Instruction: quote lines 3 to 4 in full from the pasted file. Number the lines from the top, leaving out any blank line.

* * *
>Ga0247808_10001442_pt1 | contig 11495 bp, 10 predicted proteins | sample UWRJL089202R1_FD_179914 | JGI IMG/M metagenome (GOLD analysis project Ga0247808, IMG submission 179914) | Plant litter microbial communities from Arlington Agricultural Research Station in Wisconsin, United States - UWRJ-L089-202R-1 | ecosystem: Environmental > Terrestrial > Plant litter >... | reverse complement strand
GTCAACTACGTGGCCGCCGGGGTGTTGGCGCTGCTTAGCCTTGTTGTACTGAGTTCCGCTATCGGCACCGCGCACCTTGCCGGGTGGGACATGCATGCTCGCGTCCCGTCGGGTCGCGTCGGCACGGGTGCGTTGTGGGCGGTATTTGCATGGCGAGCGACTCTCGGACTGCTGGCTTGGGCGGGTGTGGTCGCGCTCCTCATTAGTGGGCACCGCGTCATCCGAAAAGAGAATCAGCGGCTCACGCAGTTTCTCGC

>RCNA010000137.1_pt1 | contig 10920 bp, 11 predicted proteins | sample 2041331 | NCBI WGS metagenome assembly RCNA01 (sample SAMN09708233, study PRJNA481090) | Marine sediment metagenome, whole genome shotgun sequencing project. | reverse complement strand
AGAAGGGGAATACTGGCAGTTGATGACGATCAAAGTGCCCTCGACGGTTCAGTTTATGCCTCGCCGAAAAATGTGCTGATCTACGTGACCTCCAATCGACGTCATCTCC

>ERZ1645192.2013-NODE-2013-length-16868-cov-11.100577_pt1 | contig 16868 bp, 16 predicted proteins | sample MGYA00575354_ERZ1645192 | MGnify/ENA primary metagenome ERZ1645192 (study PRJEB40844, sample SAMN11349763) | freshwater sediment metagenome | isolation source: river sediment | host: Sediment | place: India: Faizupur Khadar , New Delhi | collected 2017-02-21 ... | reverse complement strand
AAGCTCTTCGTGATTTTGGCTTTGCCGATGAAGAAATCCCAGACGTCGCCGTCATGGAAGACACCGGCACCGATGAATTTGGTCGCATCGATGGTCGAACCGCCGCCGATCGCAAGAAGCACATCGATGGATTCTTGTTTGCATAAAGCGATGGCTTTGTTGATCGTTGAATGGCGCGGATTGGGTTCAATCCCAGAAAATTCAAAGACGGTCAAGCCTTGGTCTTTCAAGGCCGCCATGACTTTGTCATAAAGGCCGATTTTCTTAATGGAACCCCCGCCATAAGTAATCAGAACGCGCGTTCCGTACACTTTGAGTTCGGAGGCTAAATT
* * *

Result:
>RCNA010000137.1_pt1 | contig 10920 bp, 11 predicted proteins | sample 2041331 | NCBI WGS metagenome assembly RCNA01 (sample SAMN09708233, study PRJNA481090) | Marine sediment metagenome, whole genome shotgun sequencing project. | reverse complement strand
AGAAGGGGAATACTGGCAGTTGATGACGATCAAAGTGCCCTCGACGGTTCAGTTTATGCCTCGCCGAAAAATGTGCTGATCTACGTGACCTCCAATCGACGTCATCTCC